A Russian state official warned on Wednesday that an abandoned chemicals factory in Siberia could cause an environmental disaster akin to the 1986 Chernobyl nuclear accident unless urgent action is taken to tackle it.
The Usolyekhimprom plant, which produced chlorine and other chemicals in the Irkutsk region, was abandoned due to bankruptcy in 2017, according to Russian news agencies. But the factory still contains an array of toxic substances, the head of state environment watchdog Rosprirodnadzor said.
The official, Svetlana Radionova, said she had recently visited the facility and, among other things, discovered wells filled with oil waste that could potentially burst and flow into the Angara, a major Siberian river.
"This is essentially the territory of an environmental catastrophe. We need to act now otherwise we will have an 'ecological Chernobyl,'" Radionova said in an interview with the pro-Kremlin newspaper Izvestia.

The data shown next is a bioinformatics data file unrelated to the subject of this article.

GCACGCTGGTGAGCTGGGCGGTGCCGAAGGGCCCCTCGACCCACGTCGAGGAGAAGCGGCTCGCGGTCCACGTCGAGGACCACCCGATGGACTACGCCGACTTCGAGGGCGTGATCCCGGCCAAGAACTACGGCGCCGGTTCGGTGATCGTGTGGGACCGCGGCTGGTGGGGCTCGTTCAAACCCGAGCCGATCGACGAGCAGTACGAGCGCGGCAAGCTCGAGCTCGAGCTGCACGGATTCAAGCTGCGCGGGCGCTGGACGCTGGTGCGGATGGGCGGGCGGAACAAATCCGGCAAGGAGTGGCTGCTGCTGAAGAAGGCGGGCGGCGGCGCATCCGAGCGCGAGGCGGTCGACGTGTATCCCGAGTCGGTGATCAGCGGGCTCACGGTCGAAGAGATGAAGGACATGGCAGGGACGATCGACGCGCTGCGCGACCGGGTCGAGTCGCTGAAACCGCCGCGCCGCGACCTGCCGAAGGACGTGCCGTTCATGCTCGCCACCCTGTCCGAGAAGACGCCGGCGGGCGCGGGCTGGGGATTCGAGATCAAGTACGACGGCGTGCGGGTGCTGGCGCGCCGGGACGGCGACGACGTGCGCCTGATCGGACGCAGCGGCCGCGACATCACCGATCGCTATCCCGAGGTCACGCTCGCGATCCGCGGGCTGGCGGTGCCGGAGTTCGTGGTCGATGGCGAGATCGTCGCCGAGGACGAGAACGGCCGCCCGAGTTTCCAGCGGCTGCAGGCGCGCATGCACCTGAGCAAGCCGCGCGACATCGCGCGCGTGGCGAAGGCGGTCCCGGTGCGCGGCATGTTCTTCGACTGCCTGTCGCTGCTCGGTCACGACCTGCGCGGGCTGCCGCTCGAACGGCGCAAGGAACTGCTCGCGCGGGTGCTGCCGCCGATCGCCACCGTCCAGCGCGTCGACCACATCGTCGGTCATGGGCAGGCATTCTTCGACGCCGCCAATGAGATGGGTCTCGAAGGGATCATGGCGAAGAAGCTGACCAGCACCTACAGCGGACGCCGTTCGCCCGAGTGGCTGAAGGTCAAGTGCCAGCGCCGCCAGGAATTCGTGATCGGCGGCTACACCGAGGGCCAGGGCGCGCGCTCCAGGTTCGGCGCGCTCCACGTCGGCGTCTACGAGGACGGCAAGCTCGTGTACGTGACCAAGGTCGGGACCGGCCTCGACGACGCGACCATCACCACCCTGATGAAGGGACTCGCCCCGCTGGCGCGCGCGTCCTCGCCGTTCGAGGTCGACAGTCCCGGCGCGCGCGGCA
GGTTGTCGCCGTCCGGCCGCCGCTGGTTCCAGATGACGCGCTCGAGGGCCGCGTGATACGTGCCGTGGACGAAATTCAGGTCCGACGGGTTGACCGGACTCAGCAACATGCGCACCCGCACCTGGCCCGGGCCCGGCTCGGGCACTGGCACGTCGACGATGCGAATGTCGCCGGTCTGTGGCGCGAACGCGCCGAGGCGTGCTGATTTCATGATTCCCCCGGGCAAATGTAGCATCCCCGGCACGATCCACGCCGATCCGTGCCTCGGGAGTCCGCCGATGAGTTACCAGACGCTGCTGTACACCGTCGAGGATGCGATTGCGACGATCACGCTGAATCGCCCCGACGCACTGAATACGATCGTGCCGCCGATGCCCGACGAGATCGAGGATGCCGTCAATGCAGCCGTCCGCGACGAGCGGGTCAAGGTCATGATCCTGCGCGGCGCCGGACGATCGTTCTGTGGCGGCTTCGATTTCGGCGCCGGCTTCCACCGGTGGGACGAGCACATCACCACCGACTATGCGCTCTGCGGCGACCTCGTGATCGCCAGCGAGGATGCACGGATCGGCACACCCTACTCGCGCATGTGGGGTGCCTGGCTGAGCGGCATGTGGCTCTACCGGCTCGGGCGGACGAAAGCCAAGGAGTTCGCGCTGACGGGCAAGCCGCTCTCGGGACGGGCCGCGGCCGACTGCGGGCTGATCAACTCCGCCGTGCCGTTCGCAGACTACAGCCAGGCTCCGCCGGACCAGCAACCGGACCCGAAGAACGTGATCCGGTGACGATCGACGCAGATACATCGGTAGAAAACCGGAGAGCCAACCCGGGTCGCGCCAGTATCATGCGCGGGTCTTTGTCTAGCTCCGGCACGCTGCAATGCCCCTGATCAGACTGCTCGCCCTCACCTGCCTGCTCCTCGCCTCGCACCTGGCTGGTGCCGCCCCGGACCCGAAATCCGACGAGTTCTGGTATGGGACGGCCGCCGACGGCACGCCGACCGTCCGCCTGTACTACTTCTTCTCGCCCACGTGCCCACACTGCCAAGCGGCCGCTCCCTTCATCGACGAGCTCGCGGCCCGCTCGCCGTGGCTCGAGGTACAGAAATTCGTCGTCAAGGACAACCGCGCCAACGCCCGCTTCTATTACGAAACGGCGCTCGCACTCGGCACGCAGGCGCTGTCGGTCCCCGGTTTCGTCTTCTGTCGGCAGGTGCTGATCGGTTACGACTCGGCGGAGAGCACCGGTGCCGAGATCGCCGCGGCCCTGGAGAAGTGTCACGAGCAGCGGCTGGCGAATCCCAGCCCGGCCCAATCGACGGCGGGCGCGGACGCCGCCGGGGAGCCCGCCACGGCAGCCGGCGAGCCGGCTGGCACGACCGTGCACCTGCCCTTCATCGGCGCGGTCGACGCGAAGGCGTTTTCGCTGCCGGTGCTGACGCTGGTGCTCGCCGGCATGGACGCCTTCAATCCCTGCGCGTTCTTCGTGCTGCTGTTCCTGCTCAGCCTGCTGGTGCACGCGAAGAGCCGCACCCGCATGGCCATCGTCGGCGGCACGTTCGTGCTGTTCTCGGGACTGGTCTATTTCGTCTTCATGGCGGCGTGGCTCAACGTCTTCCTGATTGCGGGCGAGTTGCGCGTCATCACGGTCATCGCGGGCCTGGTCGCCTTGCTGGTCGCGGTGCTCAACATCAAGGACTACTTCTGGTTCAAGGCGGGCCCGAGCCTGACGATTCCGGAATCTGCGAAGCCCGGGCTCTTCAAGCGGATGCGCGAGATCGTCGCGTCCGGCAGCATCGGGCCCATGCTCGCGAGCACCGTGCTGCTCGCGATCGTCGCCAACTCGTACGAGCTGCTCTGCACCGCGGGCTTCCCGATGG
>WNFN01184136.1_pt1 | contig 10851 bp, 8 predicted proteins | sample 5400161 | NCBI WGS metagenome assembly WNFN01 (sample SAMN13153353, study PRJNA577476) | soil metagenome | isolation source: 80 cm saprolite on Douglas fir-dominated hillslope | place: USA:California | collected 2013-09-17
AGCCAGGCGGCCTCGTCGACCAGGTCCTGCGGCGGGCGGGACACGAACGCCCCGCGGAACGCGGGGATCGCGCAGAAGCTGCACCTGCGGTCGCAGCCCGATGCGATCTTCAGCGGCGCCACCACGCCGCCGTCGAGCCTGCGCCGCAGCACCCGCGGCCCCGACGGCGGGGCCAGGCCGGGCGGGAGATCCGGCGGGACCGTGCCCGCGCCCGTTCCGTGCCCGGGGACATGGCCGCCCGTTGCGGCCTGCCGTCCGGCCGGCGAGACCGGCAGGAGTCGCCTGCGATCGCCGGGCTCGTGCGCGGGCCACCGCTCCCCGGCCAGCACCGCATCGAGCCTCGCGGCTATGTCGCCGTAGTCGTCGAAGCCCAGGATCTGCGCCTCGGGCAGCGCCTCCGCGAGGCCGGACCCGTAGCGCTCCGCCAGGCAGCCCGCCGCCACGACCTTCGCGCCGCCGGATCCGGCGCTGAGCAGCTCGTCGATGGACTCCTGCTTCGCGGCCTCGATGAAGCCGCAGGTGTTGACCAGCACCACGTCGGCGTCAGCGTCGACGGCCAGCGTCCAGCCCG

The meltdown at the Chernobyl nuclear power plant in April 1986 was the world's worst nuclear accident and forced tens of thousands of people to evacuate as it spewed clouds of nuclear material across Europe.
"No one knows what's there (at the Siberian site)," Radionova said, adding she had seen a huge amount of mercury residue there that needed to be "de-mercurized," and tanks, some of them pressurised, containing dangerous, unknown chemicals.
"This is a huge, chemically dangerous enterprise which is in a half-destroyed state. Its negligent owners exhausted its final resources and chucked it," she said.
The factory's owners have not responded to the allegations.